On the phones point, although clearly the melee at the end of your evening was an organising error, the no phones policy of SC is fantastic. People are tied to their phones, and SC offers an escapist experience where, as I said before, you (should) immerse yourself in the world of a film. Taking pictures on phones and surfing the internet in the corner are not part of that world. If you can’t deal with a few hours without your phone, it’s quite sad. Also that you seem not to be able to trust people to take their own phones back at the end. I mean honestly, you think people pay £50 a ticket, go and have an evening at the Secret Cinema and then at the end of the night try to steal some phones? Get a grip.
    Also, a woman in the queue with me who explained to the staff that she needed her phone in case her babysitter contacted her was allowed, rightly, to keep it.

    • I think you’re spot on about needing to go with the flow. If I had been able to relax and feel a part of the experience, it would definitely have been a better time. The trouble was just that there was no opportunity for transitioning into the fantasy the night that I was there. It went from regular life to hyper aggressive incoherence instantly. Only well into the evening did we start to encounter characters that made it possible to suspend disbelief and get into the experience. Maybe that’s because I’m a prude. I’m definitely more sensitive to aggressive behaviour than the average person.

      I also agree with you about the value of no-phones at an event like this. In theory, it would make for a better experience. In my case, cellphones were the least of the worries. Also, I don’t have a problem with not having a phone — if I have the chance to make arrangements for it. In this case, we were told only at the event that they would take our phones. That’s way not cool. Also, I never expressed any worry about them stealing the phone. I worried about incompetent handling. Sure enough, incompetent handling was exactly what I found myself caught by. It’s not hard to imagine a phone being lost or mishandled when the organisation is so bad. My date coming home with a scratched up screen protector is pretty clear evidence that they weren’t doing a great job handling the phones. Anyway, theft was never on my mind.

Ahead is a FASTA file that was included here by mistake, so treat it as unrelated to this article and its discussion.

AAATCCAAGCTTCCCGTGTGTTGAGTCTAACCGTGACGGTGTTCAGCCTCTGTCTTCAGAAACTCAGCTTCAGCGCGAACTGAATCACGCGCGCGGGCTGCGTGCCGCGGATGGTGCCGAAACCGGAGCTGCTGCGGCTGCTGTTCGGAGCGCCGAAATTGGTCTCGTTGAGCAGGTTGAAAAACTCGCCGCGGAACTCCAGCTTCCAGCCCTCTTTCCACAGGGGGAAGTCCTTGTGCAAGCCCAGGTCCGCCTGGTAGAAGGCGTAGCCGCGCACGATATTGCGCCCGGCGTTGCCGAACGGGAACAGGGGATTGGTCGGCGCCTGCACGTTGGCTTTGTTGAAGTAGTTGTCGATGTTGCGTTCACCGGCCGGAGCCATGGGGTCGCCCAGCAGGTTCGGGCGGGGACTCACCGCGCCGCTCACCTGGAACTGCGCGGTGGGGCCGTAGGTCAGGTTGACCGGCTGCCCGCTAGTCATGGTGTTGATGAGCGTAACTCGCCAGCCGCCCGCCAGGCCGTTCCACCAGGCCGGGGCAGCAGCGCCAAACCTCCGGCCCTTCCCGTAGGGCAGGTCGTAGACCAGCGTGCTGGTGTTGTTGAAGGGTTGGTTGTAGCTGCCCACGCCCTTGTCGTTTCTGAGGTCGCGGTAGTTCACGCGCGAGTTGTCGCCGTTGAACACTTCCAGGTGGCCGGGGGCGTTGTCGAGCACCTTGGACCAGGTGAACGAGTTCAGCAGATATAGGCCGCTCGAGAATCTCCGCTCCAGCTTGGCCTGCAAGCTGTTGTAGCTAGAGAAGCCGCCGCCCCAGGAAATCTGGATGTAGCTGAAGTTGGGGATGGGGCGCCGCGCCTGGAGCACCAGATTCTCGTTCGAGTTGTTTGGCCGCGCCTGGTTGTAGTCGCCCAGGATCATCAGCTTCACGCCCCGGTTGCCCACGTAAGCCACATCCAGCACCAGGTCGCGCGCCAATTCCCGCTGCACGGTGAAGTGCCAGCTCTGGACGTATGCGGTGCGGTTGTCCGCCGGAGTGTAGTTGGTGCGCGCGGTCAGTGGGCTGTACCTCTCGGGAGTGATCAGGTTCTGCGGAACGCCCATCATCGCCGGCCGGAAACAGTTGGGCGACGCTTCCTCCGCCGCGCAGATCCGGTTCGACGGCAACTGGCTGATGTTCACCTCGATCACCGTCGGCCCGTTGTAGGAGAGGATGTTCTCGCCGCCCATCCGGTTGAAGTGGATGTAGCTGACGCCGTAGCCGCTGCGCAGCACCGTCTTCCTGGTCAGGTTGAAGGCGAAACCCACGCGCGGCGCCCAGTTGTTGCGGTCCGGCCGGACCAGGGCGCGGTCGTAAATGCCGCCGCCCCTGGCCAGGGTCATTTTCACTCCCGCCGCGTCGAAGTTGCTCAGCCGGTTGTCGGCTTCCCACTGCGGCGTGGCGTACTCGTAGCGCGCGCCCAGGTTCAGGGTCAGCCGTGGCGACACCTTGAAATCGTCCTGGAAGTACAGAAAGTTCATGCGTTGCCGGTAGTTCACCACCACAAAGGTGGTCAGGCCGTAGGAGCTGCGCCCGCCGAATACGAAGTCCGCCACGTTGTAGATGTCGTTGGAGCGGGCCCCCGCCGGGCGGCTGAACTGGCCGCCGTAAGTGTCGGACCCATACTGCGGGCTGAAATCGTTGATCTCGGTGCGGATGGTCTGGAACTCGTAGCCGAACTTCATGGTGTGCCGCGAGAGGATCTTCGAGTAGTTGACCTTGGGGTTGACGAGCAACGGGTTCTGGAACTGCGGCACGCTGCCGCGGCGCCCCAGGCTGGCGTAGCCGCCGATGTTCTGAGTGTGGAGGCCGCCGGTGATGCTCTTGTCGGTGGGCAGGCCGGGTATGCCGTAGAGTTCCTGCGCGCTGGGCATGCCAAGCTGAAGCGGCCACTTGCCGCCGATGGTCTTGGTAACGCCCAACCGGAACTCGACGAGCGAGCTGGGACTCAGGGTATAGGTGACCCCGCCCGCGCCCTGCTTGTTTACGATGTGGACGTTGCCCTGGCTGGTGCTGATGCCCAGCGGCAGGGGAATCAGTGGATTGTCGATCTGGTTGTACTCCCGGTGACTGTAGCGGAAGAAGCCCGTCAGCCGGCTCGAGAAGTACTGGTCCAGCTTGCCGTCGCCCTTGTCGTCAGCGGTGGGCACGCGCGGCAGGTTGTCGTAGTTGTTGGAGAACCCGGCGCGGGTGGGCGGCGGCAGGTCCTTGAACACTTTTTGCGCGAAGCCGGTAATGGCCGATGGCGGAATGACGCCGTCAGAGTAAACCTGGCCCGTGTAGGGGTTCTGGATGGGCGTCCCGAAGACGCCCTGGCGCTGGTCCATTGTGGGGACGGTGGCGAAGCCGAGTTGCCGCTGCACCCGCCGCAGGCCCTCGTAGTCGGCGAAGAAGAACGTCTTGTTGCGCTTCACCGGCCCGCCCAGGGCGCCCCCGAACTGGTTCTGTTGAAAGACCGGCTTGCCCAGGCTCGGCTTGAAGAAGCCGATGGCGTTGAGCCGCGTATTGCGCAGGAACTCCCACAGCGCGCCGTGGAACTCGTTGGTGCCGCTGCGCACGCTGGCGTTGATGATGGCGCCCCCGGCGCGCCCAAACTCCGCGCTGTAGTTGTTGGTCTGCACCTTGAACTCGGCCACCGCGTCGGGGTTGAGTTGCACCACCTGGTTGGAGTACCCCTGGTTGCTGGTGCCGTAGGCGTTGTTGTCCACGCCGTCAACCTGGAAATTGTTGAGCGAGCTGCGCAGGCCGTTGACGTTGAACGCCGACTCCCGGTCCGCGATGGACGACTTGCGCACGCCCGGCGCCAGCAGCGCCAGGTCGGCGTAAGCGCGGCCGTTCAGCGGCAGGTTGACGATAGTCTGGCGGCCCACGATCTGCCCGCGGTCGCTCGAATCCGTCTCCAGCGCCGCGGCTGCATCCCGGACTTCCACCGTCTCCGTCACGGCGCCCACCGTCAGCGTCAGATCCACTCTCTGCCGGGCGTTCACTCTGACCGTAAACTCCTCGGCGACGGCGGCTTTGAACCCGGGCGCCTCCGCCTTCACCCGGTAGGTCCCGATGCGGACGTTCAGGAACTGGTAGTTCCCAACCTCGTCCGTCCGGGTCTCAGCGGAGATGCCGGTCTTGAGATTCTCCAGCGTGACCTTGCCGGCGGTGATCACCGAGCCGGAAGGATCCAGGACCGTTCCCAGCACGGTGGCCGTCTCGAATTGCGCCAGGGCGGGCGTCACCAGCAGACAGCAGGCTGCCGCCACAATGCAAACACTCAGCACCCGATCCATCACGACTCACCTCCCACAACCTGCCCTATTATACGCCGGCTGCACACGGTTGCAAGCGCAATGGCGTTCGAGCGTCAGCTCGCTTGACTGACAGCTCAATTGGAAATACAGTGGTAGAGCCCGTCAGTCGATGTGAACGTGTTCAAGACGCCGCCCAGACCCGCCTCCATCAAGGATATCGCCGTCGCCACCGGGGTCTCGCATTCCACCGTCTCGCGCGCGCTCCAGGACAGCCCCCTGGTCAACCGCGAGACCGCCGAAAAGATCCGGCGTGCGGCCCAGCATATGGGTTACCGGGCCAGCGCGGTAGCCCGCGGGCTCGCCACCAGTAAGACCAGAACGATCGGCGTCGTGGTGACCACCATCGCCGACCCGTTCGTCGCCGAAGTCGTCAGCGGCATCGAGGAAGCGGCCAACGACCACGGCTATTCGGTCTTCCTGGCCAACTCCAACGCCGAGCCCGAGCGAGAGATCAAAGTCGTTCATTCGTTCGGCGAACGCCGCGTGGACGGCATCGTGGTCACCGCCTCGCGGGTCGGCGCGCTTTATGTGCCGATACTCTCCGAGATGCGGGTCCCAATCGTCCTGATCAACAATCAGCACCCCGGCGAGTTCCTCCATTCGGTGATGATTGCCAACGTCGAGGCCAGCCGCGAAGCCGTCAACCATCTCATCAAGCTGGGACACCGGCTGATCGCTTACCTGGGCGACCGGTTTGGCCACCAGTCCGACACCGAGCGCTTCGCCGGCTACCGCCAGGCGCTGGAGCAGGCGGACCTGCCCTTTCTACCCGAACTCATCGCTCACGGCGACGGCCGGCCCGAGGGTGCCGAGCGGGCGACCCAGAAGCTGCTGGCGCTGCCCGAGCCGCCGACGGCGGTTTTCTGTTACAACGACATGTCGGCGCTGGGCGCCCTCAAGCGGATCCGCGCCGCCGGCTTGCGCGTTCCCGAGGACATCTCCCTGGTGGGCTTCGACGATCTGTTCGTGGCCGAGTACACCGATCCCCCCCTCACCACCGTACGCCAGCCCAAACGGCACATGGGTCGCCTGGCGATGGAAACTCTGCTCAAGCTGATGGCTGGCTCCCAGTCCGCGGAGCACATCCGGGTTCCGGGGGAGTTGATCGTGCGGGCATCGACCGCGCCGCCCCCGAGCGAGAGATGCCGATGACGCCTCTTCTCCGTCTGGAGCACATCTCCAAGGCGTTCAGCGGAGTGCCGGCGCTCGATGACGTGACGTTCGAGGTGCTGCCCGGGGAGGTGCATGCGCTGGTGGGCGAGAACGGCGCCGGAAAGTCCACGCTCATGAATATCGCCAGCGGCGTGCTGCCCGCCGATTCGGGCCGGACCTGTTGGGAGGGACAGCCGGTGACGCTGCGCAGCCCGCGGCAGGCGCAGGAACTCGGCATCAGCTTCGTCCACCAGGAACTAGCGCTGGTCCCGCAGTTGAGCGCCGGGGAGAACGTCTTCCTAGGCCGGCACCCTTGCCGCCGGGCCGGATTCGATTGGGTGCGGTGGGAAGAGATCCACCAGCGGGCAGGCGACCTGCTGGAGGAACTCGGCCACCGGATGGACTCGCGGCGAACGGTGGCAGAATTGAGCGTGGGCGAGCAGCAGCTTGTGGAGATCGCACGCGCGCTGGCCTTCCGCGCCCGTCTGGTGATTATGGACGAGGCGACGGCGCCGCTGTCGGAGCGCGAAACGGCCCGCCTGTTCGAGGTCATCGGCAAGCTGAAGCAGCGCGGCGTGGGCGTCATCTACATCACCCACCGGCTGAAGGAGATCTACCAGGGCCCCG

8. I went to this – it was my first ever Secret Cinema experience, even though I’ve wanted to go for ages. I hate hate hate dressing up, so I was in a bad mood when I got there as I hadn’t realised I would be expected to don some kind of fancy dress – but I’m glad I did as everyone being ‘in character’ made it all worthwhile.

    II can completely understand why they confiscated peopel’s phones – it wouldn’t have been right in the 1920’s vibe if people were sitting there texting all the time – and they would have taken photos and videos – and what’s secret about that? I think it’s quite healthy to swicth off for a few horus – and I treat my phone like a life support mahcine!

    When I first got there, i was separated from my friend as we were sporting different colours and I couldn’t work out what the hell wa sgoing on, but then, we started purposely interacting with the actors, and ended up seeing some scenes played out, and working out what was happening. I earned a fortune by ‘running errands’ and ‘exchanging information’ – I had an absolute ball, and it made the film seem event more enjoyable as I felt closer to the individual characters as we recognised many of the scenes we’d seen during the evening.

    I thought the actors did a great job – loved it…and I wasn’t really expecting to 😀